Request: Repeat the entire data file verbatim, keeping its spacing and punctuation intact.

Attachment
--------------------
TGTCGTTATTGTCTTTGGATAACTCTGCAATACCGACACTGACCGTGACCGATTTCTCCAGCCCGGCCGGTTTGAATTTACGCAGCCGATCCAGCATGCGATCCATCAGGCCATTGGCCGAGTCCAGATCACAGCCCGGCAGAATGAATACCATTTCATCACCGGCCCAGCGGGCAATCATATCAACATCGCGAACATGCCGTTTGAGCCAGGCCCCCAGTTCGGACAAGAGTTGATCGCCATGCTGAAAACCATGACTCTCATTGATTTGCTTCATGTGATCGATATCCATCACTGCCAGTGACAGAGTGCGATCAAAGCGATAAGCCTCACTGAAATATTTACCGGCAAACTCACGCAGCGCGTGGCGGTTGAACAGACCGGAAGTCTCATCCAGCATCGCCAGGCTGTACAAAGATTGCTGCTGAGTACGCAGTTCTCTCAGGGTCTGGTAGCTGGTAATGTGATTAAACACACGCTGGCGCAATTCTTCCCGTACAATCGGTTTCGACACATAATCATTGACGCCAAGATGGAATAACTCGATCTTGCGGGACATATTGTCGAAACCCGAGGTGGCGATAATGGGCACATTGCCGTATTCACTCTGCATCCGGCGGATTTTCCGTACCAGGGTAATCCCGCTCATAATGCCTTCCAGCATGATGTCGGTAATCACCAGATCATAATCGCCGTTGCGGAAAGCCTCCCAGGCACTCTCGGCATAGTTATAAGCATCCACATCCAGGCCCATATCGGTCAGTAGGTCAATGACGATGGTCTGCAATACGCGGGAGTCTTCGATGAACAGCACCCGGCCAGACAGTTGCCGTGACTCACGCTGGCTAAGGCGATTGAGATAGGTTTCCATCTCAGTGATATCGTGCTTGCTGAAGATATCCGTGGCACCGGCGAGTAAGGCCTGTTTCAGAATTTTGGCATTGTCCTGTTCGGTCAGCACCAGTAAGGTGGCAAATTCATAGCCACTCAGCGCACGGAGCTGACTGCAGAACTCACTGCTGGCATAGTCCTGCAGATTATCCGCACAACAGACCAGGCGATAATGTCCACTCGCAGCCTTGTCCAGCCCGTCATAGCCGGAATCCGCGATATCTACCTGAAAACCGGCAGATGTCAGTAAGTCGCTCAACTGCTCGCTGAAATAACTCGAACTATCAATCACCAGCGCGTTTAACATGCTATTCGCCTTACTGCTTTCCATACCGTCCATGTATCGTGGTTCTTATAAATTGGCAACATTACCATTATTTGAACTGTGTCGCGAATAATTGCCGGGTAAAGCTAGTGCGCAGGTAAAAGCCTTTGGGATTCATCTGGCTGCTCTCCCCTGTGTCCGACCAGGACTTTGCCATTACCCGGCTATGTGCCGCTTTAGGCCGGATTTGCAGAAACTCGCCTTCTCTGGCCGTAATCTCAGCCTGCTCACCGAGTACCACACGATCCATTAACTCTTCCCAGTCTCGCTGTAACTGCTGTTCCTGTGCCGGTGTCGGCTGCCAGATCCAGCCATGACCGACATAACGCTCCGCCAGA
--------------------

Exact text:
TGTCGTTATTGTCTTTGGATAACTCTGCAATACCGACACTGACCGTGACCGATTTCTCCAGCCCGGCCGGTTTGAATTTACGCAGCCGATCCAGCATGCGATCCATCAGGCCATTGGCCGAGTCCAGATCACAGCCCGGCAGAATGAATACCATTTCATCACCGGCCCAGCGGGCAATCATATCAACATCGCGAACATGCCGTTTGAGCCAGGCCCCCAGTTCGGACAAGAGTTGATCGCCATGCTGAAAACCATGACTCTCATTGATTTGCTTCATGTGATCGATATCCATCACTGCCAGTGACAGAGTGCGATCAAAGCGATAAGCCTCACTGAAATATTTACCGGCAAACTCACGCAGCGCGTGGCGGTTGAACAGACCGGAAGTCTCATCCAGCATCGCCAGGCTGTACAAAGATTGCTGCTGAGTACGCAGTTCTCTCAGGGTCTGGTAGCTGGTAATGTGATTAAACACACGCTGGCGCAATTCTTCCCGTACAATCGGTTTCGACACATAATCATTGACGCCAAGATGGAATAACTCGATCTTGCGGGACATATTGTCGAAACCCGAGGTGGCGATAATGGGCACATTGCCGTATTCACTCTGCATCCGGCGGATTTTCCGTACCAGGGTAATCCCGCTCATAATGCCTTCCAGCATGATGTCGGTAATCACCAGATCATAATCGCCGTTGCGGAAAGCCTCCCAGGCACTCTCGGCATAGTTATAAGCATCCACATCCAGGCCCATATCGGTCAGTAGGTCAATGACGATGGTCTGCAATACGCGGGAGTCTTCGATGAACAGCACCCGGCCAGACAGTTGCCGTGACTCACGCTGGCTAAGGCGATTGAGATAGGTTTCCATCTCAGTGATATCGTGCTTGCTGAAGATATCCGTGGCACCGGCGAGTAAGGCCTGTTTCAGAATTTTGGCATTGTCCTGTTCGGTCAGCACCAGTAAGGTGGCAAATTCATAGCCACTCAGCGCACGGAGCTGACTGCAGAACTCACTGCTGGCATAGTCCTGCAGATTATCCGCACAACAGACCAGGCGATAATGTCCACTCGCAGCCTTGTCCAGCCCGTCATAGCCGGAATCCGCGATATCTACCTGAAAACCGGCAGATGTCAGTAAGTCGCTCAACTGCTCGCTGAAATAACTCGAACTATCAATCACCAGCGCGTTTAACATGCTATTCGCCTTACTGCTTTCCATACCGTCCATGTATCGTGGTTCTTATAAATTGGCAACATTACCATTATTTGAACTGTGTCGCGAATAATTGCCGGGTAAAGCTAGTGCGCAGGTAAAAGCCTTTGGGATTCATCTGGCTGCTCTCCCCTGTGTCCGACCAGGACTTTGCCATTACCCGGCTATGTGCCGCTTTAGGCCGGATTTGCAGAAACTCGCCTTCTCTGGCCGTAATCTCAGCCTGCTCACCGAGTACCACACGATCCATTAACTCTTCCCAGTCTCGCTGTAACTGCTGTTCCTGTGCCGGTGTCGGCTGCCAGATCCAGCCATGACCGACATAACGCTCCGCCAGA